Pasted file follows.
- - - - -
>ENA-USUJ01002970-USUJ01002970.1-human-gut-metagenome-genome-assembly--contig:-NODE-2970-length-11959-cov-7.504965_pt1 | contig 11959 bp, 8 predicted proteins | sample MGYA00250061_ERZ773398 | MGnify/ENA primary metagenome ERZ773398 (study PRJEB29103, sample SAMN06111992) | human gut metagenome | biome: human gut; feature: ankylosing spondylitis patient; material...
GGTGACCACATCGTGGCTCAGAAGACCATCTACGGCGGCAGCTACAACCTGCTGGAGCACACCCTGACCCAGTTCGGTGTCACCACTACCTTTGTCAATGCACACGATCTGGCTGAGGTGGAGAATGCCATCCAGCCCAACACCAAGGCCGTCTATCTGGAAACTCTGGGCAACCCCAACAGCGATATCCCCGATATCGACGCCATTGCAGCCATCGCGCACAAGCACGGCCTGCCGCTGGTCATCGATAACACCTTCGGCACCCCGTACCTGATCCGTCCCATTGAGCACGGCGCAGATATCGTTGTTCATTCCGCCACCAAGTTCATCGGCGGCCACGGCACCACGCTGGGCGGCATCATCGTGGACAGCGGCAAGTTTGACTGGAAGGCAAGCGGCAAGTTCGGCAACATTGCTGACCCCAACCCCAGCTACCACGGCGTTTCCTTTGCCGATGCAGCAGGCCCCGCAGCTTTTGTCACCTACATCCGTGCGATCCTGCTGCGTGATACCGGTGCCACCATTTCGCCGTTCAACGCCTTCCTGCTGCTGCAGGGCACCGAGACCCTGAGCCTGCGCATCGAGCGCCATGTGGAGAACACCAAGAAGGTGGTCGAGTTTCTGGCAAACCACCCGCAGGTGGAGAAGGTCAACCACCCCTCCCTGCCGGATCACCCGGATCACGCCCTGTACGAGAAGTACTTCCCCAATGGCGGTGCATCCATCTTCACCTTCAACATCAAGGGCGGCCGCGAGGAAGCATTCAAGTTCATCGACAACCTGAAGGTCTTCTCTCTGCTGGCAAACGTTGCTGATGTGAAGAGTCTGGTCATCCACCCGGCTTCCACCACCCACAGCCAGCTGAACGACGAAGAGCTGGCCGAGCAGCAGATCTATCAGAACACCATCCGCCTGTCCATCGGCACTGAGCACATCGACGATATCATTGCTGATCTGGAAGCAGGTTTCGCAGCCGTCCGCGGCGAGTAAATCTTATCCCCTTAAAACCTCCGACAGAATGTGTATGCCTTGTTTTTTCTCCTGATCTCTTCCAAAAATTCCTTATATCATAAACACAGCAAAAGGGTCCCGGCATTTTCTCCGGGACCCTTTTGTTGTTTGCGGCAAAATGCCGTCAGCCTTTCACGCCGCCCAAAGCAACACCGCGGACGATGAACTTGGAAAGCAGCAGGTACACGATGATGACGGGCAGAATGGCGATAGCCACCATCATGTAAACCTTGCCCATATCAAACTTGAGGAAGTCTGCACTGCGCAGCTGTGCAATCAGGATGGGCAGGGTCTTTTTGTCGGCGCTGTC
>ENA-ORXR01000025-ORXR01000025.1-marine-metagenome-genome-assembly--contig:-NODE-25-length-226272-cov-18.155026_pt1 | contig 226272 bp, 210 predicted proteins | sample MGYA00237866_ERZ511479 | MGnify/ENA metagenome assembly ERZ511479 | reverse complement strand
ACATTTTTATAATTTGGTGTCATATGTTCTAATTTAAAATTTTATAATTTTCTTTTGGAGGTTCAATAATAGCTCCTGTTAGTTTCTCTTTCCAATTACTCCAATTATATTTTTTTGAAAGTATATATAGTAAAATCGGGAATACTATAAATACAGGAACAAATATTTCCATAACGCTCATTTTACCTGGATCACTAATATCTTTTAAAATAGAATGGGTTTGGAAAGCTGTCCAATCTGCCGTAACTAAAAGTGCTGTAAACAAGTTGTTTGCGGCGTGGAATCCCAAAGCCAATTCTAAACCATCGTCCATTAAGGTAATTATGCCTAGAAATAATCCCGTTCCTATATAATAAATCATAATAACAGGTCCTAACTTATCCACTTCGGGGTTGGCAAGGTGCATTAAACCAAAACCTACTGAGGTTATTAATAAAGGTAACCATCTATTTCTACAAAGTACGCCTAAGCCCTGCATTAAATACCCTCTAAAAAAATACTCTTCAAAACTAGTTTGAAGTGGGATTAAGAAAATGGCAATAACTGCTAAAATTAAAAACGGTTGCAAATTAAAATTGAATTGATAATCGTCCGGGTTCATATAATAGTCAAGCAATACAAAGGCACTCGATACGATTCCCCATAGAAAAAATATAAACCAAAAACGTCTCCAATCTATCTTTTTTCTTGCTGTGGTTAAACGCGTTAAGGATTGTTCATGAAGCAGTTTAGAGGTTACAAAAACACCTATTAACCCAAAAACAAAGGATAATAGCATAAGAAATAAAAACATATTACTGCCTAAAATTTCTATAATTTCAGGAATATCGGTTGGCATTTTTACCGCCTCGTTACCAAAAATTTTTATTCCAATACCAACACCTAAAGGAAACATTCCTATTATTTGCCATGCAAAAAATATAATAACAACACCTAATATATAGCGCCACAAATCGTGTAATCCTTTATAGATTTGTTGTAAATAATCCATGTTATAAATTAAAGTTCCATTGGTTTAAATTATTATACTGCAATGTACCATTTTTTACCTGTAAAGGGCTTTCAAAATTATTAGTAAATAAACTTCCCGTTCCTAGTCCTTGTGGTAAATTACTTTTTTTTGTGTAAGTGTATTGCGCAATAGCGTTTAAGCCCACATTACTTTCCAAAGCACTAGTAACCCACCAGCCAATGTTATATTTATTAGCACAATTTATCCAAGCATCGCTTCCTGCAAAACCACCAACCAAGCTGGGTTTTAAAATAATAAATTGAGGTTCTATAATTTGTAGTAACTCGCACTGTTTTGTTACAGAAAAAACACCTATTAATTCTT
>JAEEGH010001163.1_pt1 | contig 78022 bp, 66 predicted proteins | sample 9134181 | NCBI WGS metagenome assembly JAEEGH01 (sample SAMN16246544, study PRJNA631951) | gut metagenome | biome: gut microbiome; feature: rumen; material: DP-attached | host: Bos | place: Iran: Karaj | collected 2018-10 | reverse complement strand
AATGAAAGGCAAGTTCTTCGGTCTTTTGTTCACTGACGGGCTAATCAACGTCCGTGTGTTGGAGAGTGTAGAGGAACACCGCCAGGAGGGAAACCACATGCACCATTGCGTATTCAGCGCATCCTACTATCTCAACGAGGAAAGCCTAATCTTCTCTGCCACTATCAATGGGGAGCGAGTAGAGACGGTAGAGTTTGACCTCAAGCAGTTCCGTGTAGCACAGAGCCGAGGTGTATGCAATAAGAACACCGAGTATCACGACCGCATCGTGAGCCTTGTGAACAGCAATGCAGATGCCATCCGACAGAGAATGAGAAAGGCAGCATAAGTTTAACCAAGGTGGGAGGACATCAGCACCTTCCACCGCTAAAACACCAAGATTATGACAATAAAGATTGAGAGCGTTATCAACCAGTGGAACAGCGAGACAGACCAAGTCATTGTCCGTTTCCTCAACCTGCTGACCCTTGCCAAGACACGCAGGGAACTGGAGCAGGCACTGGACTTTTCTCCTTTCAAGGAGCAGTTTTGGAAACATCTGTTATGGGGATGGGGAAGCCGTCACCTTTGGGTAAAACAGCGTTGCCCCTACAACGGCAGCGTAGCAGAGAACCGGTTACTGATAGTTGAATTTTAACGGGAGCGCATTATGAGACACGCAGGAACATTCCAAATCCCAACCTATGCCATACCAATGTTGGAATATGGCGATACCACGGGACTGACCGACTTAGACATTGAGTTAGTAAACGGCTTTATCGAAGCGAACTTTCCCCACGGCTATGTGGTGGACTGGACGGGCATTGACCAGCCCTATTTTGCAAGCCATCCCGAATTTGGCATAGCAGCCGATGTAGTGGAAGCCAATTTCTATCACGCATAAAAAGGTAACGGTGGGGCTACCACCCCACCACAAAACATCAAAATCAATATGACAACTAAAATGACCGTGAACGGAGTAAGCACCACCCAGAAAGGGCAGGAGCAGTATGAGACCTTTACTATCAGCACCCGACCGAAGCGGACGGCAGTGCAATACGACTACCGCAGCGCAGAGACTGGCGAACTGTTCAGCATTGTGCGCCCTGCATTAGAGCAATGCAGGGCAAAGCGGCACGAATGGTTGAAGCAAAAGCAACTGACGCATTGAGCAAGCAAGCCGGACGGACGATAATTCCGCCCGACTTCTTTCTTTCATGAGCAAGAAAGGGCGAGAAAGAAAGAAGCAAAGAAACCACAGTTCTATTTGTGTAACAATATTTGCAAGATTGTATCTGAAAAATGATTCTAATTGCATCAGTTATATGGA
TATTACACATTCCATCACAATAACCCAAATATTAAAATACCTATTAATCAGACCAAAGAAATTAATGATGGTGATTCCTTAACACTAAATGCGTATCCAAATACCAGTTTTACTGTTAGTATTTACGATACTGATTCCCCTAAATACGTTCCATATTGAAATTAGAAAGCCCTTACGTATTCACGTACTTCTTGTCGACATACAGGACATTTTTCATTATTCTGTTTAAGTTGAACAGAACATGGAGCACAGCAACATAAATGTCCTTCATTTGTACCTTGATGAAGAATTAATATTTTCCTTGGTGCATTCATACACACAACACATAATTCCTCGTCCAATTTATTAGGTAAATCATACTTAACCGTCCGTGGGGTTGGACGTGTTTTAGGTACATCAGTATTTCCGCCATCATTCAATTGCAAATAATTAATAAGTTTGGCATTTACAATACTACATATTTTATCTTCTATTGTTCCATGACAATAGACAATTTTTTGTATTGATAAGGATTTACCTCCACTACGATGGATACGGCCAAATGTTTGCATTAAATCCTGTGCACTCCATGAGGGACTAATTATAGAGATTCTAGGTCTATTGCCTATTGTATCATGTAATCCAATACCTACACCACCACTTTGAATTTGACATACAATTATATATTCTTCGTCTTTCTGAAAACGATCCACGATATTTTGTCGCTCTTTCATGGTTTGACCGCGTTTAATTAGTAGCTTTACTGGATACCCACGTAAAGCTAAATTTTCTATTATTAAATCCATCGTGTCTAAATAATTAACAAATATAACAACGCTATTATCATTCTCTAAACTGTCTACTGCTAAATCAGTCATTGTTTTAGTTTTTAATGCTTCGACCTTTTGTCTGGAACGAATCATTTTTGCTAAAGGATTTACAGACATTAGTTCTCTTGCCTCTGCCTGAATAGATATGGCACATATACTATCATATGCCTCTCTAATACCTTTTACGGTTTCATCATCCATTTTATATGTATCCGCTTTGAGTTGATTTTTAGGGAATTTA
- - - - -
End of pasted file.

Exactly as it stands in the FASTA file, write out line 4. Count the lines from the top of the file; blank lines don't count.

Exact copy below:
ACATTTTTATAATTTGGTGTCATATGTTCTAATTTAAAATTTTATAATTTTCTTTTGGAGGTTCAATAATAGCTCCTGTTAGTTTCTCTTTCCAATTACTCCAATTATATTTTTTTGAAAGTATATATAGTAAAATCGGGAATACTATAAATACAGGAACAAATATTTCCATAACGCTCATTTTACCTGGATCACTAATATCTTTTAAAATAGAATGGGTTTGGAAAGCTGTCCAATCTGCCGTAACTAAAAGTGCTGTAAACAAGTTGTTTGCGGCGTGGAATCCCAAAGCCAATTCTAAACCATCGTCCATTAAGGTAATTATGCCTAGAAATAATCCCGTTCCTATATAATAAATCATAATAACAGGTCCTAACTTATCCACTTCGGGGTTGGCAAGGTGCATTAAACCAAAACCTACTGAGGTTATTAATAAAGGTAACCATCTATTTCTACAAAGTACGCCTAAGCCCTGCATTAAATACCCTCTAAAAAAATACTCTTCAAAACTAGTTTGAAGTGGGATTAAGAAAATGGCAATAACTGCTAAAATTAAAAACGGTTGCAAATTAAAATTGAATTGATAATCGTCCGGGTTCATATAATAGTCAAGCAATACAAAGGCACTCGATACGATTCCCCATAGAAAAAATATAAACCAAAAACGTCTCCAATCTATCTTTTTTCTTGCTGTGGTTAAACGCGTTAAGGATTGTTCATGAAGCAGTTTAGAGGTTACAAAAACACCTATTAACCCAAAAACAAAGGATAATAGCATAAGAAATAAAAACATATTACTGCCTAAAATTTCTATAATTTCAGGAATATCGGTTGGCATTTTTACCGCCTCGTTACCAAAAATTTTTATTCCAATACCAACACCTAAAGGAAACATTCCTATTATTTGCCATGCAAAAAATATAATAACAACACCTAATATATAGCGCCACAAATCGTGTAATCCTTTATAGATTTGTTGTAAATAATCCATGTTATAAATTAAAGTTCCATTGGTTTAAATTATTATACTGCAATGTACCATTTTTTACCTGTAAAGGGCTTTCAAAATTATTAGTAAATAAACTTCCCGTTCCTAGTCCTTGTGGTAAATTACTTTTTTTTGTGTAAGTGTATTGCGCAATAGCGTTTAAGCCCACATTACTTTCCAAAGCACTAGTAACCCACCAGCCAATGTTATATTTATTAGCACAATTTATCCAAGCATCGCTTCCTGCAAAACCACCAACCAAGCTGGGTTTTAAAATAATAAATTGAGGTTCTATAATTTGTAGTAACTCGCACTGTTTTGTTACAGAAAAAACACCTATTAATTCTT